Certain turbine sections employ the use of fluid-cooled rotor blades for either pressurized air, steam or the like, which is then passed through internal cooling cavities within the rotor blades which are used in the turbine section. This facilitates higher temperature output from the combustion section.

Moreover, gas turbine compressors must be cleaned periodically to remove the build-up of particulates on internal components. Some of this cleaning can be performed without a full shutdown of the gas turbine, and materials such as water, ground pecan hulls, or chemical cleaning mixtures can be either sprayed, blown, or otherwise input into the inlet of the gas turbine after the gas turbine has been operationally configured for such a cleaning operation. Such a chemical mixture is disclosed in U.S. Pat. No. 4,808,235 entitled “CLEANING GAS TURBINE COMPRESSORS” issued on Feb. 28, 1989 to Woodson, et al. Other systems for minimizing build-up of particulates on internal components of gas turbines focus on cleaning of the gas turbine inlet air as is, for instance, disclosed in U.S. Pat. No. 4,926,620 entitled “CLEANING GAS TURBINE INLET AIR” issued on May 22, 1990 to Donle.

Materials such as water can also be added when the gas turbine is operating under full load to augment the power output capability of the gas turbine above the output achievable with humidified air. This is referred to as “wet compression.” Wet compression enables power augmentation in gas turbine systems by reducing the work required for the compression of the inlet air. This thermodynamic benefit is realized within the compressor of the gas turbine through “latent heat intercooling”, i.e., where water (or some other appropriate liquid) added to the air inducted into the compressor cools that air, through evaporation, as the air with the added water is compressed. The added water effectively functions as an “evaporative liquid heat sink” in this regard.

The wet compression technique thus saves an incremental amount of work, which would have otherwise been needed to compress air not containing the added water, and provides an incremental amount of energy available to either drive the load attached to the gas turbine (in the case of a single shaft machine) or to increase the compressor speed to provide more mass flow (which can have value in both single shaft and dual shaft machines).

An additional incremental contribution to power augmentation is also realized in the turbine section by a small increase in mass flow provided by the added vaporized liquid. A further incremental contribution to power augmentation also arises from an increase in air flow which has been noted to occur with a first injection per minute increment of water in a large land-based power gas turbine. This rate may vary according to engine size. It should be noted that additional fuel is required to raise the temperature of the cooled air/steam mixture discharged from the compressor to the firing temperature of the gas turbine. However, the net energy realized from the wet compression effect is greater than the energy cost of the additional fuel needed, resulting in a net addition of power to the system as a whole.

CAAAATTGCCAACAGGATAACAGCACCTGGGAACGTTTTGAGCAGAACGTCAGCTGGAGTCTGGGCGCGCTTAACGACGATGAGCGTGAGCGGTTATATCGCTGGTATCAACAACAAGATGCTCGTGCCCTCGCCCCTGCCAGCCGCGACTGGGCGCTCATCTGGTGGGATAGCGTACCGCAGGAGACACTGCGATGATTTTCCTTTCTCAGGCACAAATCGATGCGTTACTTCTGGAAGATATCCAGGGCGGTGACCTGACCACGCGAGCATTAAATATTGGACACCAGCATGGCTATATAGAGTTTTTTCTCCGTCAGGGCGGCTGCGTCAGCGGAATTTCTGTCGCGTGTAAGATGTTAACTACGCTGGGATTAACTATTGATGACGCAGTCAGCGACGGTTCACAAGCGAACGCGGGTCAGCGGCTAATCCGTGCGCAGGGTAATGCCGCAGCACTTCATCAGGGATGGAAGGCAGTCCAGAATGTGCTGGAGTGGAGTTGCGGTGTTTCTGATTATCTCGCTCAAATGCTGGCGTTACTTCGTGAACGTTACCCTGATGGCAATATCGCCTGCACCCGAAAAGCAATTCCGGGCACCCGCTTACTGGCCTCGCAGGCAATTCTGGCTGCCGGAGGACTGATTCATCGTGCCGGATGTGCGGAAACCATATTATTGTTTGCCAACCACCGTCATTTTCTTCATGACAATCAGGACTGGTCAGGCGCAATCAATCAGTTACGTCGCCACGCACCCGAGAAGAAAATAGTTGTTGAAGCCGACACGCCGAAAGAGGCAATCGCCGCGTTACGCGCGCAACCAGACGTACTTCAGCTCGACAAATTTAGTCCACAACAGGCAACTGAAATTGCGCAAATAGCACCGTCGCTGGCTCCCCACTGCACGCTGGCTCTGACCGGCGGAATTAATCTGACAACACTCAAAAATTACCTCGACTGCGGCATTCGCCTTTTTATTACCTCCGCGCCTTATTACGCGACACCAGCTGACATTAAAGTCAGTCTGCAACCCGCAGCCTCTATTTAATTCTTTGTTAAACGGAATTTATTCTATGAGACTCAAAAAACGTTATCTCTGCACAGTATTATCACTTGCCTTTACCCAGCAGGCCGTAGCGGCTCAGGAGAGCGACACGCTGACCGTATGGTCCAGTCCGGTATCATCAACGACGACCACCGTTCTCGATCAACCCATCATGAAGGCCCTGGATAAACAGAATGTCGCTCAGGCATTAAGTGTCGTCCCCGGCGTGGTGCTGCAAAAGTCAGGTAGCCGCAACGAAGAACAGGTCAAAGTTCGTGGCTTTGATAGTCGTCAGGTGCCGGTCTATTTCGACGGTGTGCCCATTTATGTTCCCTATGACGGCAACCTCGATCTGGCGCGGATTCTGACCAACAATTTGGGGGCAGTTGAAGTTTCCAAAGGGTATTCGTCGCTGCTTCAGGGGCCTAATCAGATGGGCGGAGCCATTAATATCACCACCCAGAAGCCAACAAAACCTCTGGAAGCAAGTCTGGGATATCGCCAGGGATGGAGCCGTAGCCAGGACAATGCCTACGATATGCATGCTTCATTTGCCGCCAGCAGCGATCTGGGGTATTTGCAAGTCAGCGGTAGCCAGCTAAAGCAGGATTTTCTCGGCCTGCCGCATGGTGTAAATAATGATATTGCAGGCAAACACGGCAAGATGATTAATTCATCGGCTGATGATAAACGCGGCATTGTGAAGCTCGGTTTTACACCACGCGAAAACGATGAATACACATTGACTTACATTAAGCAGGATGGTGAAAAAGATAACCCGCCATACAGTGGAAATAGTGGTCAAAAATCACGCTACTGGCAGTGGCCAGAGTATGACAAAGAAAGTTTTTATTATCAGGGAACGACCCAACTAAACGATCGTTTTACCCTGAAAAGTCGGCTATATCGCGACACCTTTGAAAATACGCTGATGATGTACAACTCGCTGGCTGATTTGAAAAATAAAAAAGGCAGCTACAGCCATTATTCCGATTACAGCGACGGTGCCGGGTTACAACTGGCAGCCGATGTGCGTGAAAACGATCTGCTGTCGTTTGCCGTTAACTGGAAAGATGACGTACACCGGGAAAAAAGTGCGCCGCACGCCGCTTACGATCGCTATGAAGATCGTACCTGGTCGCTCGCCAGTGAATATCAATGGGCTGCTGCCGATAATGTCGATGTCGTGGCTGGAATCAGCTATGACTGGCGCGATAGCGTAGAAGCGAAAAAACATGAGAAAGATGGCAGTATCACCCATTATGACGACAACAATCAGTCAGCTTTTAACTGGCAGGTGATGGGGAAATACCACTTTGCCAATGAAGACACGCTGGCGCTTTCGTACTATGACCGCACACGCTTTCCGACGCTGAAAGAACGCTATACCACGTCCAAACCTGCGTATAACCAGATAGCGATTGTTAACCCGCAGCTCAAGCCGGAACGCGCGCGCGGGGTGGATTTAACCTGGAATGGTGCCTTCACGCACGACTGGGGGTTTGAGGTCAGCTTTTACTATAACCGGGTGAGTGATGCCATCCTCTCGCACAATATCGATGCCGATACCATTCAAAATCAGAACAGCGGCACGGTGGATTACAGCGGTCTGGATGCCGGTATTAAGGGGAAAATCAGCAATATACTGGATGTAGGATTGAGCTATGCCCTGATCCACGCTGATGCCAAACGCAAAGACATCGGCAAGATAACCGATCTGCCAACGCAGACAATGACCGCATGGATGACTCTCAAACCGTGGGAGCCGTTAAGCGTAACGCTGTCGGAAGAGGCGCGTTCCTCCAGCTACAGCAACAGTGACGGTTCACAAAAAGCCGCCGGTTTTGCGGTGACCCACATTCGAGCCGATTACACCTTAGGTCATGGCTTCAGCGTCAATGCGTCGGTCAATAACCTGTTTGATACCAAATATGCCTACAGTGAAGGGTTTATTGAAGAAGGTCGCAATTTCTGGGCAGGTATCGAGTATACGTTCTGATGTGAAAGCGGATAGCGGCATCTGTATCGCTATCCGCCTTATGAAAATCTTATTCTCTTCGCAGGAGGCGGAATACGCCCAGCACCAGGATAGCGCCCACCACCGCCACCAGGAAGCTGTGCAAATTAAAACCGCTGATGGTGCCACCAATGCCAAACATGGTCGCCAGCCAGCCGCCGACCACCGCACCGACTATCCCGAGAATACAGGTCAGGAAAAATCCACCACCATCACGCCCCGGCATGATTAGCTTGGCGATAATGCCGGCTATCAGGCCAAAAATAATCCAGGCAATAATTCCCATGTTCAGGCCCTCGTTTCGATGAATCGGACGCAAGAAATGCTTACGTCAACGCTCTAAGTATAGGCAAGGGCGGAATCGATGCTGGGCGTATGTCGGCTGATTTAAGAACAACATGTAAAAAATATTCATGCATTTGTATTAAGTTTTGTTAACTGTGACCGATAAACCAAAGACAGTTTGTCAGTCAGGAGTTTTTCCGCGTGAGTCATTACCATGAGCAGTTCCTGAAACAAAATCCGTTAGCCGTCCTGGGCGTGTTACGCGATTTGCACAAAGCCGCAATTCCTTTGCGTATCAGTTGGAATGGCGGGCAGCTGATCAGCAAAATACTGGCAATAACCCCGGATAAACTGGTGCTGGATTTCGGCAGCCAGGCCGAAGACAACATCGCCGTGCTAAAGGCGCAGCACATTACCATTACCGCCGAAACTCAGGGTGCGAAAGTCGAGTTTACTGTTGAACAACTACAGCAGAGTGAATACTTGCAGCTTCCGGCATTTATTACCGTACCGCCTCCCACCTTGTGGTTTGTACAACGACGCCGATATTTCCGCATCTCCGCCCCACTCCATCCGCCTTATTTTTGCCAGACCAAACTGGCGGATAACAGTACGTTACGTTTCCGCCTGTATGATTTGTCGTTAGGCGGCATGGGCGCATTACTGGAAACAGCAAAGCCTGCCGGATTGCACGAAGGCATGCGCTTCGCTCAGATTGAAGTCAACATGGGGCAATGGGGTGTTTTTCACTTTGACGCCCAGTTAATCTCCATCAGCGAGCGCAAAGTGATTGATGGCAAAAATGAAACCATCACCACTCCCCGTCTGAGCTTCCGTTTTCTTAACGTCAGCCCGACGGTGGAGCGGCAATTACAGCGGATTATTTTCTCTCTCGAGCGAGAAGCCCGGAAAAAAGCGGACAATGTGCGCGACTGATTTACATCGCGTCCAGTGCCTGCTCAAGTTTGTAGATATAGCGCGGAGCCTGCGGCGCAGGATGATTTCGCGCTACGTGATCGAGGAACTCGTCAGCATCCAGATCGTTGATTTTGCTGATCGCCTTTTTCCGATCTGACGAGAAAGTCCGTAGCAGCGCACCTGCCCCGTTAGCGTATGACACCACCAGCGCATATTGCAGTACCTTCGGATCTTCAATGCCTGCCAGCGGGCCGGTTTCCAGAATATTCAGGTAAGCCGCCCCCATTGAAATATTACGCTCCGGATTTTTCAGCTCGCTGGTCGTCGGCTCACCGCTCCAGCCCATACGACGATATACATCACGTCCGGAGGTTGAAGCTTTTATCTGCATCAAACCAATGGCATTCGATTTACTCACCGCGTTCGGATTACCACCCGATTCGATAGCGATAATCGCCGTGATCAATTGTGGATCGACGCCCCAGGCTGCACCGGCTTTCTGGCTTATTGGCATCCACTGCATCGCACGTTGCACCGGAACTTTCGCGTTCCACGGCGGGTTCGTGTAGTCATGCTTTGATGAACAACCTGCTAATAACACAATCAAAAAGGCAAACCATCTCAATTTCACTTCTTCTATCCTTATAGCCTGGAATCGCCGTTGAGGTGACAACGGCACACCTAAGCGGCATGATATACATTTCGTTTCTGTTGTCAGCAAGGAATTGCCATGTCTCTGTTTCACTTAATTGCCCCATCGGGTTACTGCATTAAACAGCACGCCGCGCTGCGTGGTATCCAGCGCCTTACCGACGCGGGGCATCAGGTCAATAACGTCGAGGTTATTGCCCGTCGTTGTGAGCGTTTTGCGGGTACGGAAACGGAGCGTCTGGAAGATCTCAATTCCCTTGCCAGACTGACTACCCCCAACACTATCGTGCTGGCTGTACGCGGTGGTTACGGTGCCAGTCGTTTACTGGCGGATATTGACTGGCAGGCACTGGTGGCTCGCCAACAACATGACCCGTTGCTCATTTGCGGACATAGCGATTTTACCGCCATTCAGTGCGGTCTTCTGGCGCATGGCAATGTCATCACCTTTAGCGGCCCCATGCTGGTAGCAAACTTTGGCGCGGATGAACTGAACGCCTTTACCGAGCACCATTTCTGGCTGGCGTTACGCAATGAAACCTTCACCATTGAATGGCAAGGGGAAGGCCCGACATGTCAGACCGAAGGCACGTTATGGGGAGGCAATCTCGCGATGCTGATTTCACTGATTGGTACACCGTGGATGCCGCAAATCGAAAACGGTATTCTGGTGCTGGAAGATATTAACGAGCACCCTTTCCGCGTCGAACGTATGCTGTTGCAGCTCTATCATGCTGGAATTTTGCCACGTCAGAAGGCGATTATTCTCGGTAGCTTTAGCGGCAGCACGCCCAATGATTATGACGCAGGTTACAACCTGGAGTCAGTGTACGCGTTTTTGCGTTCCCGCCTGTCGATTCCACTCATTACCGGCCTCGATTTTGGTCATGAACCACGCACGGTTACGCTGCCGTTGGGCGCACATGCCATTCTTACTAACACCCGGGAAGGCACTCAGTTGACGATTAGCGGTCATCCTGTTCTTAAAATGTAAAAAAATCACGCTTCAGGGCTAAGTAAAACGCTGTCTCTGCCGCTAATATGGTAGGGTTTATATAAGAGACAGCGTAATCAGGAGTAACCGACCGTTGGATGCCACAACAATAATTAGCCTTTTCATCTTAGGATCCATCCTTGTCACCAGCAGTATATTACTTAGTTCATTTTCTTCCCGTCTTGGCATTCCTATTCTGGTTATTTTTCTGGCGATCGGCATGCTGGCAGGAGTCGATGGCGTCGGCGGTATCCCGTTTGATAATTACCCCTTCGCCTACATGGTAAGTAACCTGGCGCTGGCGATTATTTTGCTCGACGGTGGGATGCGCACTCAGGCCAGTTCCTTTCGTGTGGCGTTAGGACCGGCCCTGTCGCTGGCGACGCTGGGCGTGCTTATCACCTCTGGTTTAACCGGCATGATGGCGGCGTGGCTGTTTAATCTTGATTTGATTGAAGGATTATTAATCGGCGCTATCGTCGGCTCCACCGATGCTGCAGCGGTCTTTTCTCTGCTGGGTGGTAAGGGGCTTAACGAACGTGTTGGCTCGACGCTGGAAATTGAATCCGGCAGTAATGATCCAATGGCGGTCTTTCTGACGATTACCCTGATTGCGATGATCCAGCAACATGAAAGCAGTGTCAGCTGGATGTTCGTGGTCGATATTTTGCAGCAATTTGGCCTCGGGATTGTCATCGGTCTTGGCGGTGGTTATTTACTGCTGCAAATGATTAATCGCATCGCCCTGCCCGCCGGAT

The power augmentation benefits of wet compression have been well discussed in the prior art. As noted by David G. Wilson in “The Design of High-Efficiency Turbo-machinery and Gas Turbines” (1984, Massachusetts Institute of Technology), a six stage centrifugal compressor used in a 1903 vintage turbine built by Aegidius Elling injected water between compressor stages.

Also in the 1940s, an overview of the principles of wet compression were reported by “Water Spray Injection of an Axial Flow Compressor” by I. T. Wetzel and B. H. Jennings (Proceedings of the Midwest Power Conference, Illinois Institute of Technology, Apr. 18-20, 1949, pages 376 to 380); which is incorporated by reference herein for purposes of describing the background of the present invention. The Wetzel and Jennings article teaches the use of “water . . . sprayed into the inlet duct just upstream from the compressor through four nozzles.” No actual results using a gas turbine, however, were reported in this article.

In the development of jet aircraft, wet compression power augmentation using alcohol or water/alcohol mixtures has also been of interest as a method for thrust augmentation as noted in American Society of Mechanical Engineers article 83-GT-230 entitled “Gas Turbine Compressor Interstage Cooling using Methanol” (ASME, New York, 1983) by J. A. C. Fortin and J. F. Bardon. The Fortin-Bardon article points to concerns with wet compression “. . . that the liquid droplets not cause serious erosion of the compressor blades.”

The above comment from the Fortin-Bardon article, and another comment in the Wetzel-Jennings article that “there was no evidence of blade erosion although admittedly the tests were of short duration” help to highlight a major concern regarding liquid erosion caused by wet compression, which has contributed to preventing its full application (despite the technology's very significant benefit). Indeed, there are a number of risks to a gas turbine system when wet compression power augmentation is used to improve its operational performance.